WHITMAN — Students, faculty and honored guests paid homage to those who have served — and especially those who made the ultimate sacrifice — in the nation’s uniformed services during Duval School’s 12th annual We Remember program Friday, May 22.
Guests included members of the Duval family, Veterans Services Officer Tom McCarthy, Superintendent of Schools Dr. Ruth Gilbert-Whitner, Selectmen Daniel Salvucci and Scott Lambiase, Fire Chief Timothy Grenno and retired Navy Seal Anthony O’Brien. Many parents also attended the program.
“We’re honored that so many people wanted to join us this morning to teach a valuable life-long lesson to the future citizens sitting in front of us,” said Principal Julie McKillop.
Fifth-grader Patrick McBroom led the school and guests in the Pledge of Allegiance, followed by fifth-grader Michaela Happeny’s performance of the national anthem.
Salvucci then spoke on the importance of respecting the American flag for which so many have fought and died.
He brought a display case built by one of his sons to display the WWII service medals, uniform patch and dog tags of his late father in-law Mark A. “Tony” Merline, who was a Navy Seabee. The case also holds a photo of Merline in uniform and an American flag that was flown over the U.S. Capitol in his name.
“He honored the flag of the United States with his heart and soul,” Salvucci said. “He felt that the United States has gone to war to free people … and while that freedom includes the right to disrespect the flag, it doesn’t make it right.”
The sacrifices of soldiers for the flag demands respect, he said.
O’Brien then followed his own tradition of having a handful of fifth-grade students dress in his old camouflage fatigue uniform blouses and covers to salute the five branches of the military.
“While you say thank you to us for our service, we say thank you to you — our teachers, our brothers in uniform on the fire and police departments — for your service as well,” O’Brien said. “[But] this weekend is about those who have made the ultimate sacrifice.”
He told the children that the best way to honor the dead is by helping the living and asked for a show of hands by those who would start on Tuesday to be helpers at home, the community and in school. Hands shot up all over the gym.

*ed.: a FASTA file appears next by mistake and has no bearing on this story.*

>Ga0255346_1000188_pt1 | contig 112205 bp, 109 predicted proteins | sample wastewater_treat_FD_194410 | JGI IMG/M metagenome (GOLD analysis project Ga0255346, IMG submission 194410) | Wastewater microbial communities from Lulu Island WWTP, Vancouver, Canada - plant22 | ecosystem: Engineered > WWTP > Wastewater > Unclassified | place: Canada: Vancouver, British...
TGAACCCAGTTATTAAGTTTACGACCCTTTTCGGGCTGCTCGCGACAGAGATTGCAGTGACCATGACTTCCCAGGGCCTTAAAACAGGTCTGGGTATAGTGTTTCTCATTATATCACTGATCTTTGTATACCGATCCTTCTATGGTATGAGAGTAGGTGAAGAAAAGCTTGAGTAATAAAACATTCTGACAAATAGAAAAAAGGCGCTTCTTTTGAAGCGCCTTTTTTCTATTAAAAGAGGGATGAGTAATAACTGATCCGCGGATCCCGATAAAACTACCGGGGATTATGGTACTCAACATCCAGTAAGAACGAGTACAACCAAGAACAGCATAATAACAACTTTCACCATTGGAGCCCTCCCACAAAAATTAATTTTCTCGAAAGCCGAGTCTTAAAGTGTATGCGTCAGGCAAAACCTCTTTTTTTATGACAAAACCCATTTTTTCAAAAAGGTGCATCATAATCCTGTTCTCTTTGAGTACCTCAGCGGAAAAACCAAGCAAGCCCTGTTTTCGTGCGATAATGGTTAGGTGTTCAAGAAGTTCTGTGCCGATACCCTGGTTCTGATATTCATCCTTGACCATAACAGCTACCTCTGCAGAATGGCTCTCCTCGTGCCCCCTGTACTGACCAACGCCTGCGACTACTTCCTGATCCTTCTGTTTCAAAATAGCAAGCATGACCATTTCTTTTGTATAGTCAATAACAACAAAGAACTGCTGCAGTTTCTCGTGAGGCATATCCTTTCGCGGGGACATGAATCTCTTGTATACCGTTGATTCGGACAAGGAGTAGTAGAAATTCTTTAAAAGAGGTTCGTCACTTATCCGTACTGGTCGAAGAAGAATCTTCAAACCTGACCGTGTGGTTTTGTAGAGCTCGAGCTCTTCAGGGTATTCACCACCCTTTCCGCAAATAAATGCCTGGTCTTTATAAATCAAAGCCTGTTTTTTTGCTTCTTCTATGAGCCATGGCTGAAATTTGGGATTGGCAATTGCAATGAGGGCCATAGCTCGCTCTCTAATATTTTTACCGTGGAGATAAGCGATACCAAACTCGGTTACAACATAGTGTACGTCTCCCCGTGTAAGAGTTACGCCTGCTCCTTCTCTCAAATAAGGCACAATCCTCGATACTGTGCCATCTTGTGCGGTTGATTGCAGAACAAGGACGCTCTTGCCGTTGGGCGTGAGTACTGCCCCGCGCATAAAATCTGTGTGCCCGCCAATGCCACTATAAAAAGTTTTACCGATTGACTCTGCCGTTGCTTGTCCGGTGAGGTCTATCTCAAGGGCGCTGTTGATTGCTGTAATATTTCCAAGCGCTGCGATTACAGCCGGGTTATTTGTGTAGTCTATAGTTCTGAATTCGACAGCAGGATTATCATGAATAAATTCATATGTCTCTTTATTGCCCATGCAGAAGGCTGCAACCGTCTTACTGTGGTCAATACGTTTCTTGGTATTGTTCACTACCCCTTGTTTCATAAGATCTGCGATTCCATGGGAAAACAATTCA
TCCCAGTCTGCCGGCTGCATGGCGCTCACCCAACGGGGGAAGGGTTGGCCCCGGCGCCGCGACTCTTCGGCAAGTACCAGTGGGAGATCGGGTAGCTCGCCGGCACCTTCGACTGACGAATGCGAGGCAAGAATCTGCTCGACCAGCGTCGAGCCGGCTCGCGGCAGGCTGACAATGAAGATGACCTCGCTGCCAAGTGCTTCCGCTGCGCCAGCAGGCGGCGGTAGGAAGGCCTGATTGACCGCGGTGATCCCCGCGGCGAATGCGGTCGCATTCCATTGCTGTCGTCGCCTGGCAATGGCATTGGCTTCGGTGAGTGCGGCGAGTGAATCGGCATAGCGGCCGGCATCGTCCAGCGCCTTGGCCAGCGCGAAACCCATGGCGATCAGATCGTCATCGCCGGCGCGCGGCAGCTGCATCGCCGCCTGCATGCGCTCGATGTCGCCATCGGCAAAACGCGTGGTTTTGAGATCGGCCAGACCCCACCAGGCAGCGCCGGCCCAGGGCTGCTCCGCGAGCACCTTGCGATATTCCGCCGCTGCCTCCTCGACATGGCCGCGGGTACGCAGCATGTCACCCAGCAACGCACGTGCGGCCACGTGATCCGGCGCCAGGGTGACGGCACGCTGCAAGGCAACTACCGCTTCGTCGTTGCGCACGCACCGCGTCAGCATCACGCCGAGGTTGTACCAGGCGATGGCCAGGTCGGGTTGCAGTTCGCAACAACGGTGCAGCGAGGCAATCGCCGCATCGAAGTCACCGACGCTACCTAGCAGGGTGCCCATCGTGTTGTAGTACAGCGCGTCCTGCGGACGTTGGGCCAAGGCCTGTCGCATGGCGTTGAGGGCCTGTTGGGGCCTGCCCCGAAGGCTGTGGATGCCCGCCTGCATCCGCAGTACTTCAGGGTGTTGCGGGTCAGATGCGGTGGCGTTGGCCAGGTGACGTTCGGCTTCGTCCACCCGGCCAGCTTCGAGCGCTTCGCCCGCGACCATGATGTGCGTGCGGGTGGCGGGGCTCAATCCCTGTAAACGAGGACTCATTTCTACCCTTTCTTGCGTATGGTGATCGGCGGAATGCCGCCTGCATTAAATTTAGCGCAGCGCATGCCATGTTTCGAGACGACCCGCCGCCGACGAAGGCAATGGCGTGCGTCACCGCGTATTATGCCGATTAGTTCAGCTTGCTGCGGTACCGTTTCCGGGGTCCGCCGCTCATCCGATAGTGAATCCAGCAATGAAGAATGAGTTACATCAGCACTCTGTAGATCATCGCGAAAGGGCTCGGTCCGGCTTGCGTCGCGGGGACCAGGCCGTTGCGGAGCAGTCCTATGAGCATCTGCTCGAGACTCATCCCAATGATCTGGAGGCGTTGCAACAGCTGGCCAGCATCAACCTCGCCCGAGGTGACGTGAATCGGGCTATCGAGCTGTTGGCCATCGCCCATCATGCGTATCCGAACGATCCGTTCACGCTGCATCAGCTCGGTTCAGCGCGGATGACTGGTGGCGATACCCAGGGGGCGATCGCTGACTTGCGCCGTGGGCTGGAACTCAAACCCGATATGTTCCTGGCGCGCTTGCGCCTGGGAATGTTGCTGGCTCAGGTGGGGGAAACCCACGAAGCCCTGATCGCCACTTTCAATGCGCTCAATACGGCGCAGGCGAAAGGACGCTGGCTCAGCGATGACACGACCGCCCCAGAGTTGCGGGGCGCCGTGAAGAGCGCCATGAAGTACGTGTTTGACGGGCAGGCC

Marine Corps veteran McCarthy thanked the school for the moving ceremony, one of several he was attending over the weekend.
“This weekend isn’t all about barbecues and having a good time with your family,” he said. “Please remember to thank a veteran when you see them — it’s important. There’s a lot of veterans who never got thanked in the past.”
He also encouraged the students to go to the Memorial Day parade.
“There’s been a lot of drop in participation at the parade,” McCarthy said. “If you can make it we’d love to see you there.”
Students sang patriotic songs and read original poems and essays as well as reciting passages from The Declaration of Independence, the preamble to the U.S. Constitution, “The Gettysburg Address” and Emma Lazarus’ sonnet “The New Colossus” — written in 1883 and engraved in a bronze plaque placed at the Statue of Liberty in 1903.
“We are free because of these brave men who honored freedom in front of themselves,” student Joshua Scott read from an essay he wrote.
The program concluded with students and staff members placing small flags on a wreath in honor of family members who served in the military, followed by a moment of silence and the singing of “God Bless America.”
Fifth-graders serving as escorts then presented red carnations to the honored guests before escorting them to the library for a reception.